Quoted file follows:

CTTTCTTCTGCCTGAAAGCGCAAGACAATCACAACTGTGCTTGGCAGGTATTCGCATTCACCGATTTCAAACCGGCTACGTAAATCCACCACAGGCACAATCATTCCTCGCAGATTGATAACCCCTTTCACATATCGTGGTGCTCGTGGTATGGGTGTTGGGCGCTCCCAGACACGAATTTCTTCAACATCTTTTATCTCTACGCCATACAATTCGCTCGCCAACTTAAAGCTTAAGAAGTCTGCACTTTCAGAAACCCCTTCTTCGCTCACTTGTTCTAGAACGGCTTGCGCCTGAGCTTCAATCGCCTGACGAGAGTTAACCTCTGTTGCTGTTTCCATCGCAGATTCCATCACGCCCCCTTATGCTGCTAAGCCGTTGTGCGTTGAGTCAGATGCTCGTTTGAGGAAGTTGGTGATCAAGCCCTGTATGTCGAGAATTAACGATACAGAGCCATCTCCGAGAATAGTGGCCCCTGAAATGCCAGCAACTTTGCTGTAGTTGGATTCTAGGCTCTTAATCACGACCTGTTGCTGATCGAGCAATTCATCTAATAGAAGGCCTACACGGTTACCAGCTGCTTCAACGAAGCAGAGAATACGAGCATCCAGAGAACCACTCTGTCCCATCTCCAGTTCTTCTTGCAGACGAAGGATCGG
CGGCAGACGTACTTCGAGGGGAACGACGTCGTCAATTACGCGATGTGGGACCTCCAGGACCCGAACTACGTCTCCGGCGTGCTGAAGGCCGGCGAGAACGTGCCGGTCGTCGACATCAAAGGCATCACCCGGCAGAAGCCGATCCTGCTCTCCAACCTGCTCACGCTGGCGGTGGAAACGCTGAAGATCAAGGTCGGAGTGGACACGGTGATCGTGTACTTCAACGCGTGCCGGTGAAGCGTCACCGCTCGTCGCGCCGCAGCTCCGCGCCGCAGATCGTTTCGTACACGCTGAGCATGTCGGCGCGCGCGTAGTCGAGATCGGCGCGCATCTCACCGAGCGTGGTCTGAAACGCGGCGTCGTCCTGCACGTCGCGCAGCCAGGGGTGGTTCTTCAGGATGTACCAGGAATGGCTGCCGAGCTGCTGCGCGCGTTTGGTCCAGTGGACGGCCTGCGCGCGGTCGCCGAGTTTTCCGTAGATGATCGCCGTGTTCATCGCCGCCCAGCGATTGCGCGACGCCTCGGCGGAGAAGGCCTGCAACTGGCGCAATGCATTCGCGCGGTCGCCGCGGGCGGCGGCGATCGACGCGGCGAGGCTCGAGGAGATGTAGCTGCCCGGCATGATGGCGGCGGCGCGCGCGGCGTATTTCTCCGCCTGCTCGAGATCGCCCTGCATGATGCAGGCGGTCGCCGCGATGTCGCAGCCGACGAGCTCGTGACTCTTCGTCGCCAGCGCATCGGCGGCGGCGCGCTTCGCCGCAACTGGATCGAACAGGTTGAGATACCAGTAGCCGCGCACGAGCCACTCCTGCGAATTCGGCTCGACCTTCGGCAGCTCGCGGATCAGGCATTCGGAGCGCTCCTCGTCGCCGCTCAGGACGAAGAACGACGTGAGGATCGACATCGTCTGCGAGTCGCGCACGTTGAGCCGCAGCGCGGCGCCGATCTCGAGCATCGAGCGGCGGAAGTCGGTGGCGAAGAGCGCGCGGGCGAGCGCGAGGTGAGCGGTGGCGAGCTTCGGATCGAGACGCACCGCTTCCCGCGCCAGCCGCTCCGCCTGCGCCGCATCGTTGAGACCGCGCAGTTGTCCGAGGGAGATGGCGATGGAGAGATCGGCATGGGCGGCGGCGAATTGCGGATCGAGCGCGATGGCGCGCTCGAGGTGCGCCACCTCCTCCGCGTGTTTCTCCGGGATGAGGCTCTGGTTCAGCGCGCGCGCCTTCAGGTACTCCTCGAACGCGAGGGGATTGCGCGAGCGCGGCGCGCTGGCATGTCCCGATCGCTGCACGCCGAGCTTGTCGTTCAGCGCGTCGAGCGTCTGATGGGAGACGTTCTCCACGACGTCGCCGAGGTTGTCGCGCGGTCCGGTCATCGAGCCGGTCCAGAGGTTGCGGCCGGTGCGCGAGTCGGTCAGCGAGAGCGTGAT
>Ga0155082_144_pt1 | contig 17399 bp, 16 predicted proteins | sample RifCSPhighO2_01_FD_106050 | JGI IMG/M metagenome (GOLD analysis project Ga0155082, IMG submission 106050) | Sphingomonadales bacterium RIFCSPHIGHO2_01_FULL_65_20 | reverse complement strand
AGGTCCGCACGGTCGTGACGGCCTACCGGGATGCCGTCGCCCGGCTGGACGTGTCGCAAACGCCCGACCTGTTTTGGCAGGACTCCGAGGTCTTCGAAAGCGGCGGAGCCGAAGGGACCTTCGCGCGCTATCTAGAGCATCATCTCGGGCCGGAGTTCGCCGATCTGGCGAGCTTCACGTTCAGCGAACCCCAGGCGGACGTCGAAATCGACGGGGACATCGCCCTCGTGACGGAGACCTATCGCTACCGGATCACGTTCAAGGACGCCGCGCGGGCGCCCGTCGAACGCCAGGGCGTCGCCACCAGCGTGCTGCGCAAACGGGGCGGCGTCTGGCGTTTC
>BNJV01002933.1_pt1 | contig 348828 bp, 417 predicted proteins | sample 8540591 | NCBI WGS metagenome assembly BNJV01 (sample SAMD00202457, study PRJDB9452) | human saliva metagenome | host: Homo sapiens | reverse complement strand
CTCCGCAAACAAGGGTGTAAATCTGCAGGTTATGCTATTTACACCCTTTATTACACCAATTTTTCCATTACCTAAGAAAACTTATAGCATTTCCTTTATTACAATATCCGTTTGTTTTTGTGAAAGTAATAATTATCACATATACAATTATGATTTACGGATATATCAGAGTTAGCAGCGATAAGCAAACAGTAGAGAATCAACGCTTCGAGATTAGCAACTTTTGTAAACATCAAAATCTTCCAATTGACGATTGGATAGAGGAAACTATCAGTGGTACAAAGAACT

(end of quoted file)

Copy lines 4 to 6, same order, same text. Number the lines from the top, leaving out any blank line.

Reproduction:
AGGTCCGCACGGTCGTGACGGCCTACCGGGATGCCGTCGCCCGGCTGGACGTGTCGCAAACGCCCGACCTGTTTTGGCAGGACTCCGAGGTCTTCGAAAGCGGCGGAGCCGAAGGGACCTTCGCGCGCTATCTAGAGCATCATCTCGGGCCGGAGTTCGCCGATCTGGCGAGCTTCACGTTCAGCGAACCCCAGGCGGACGTCGAAATCGACGGGGACATCGCCCTCGTGACGGAGACCTATCGCTACCGGATCACGTTCAAGGACGCCGCGCGGGCGCCCGTCGAACGCCAGGGCGTCGCCACCAGCGTGCTGCGCAAACGGGGCGGCGTCTGGCGTTTC
>BNJV01002933.1_pt1 | contig 348828 bp, 417 predicted proteins | sample 8540591 | NCBI WGS metagenome assembly BNJV01 (sample SAMD00202457, study PRJDB9452) | human saliva metagenome | host: Homo sapiens | reverse complement strand
CTCCGCAAACAAGGGTGTAAATCTGCAGGTTATGCTATTTACACCCTTTATTACACCAATTTTTCCATTACCTAAGAAAACTTATAGCATTTCCTTTATTACAATATCCGTTTGTTTTTGTGAAAGTAATAATTATCACATATACAATTATGATTTACGGATATATCAGAGTTAGCAGCGATAAGCAAACAGTAGAGAATCAACGCTTCGAGATTAGCAACTTTTGTAAACATCAAAATCTTCCAATTGACGATTGGATAGAGGAAACTATCAGTGGTACAAAGAACT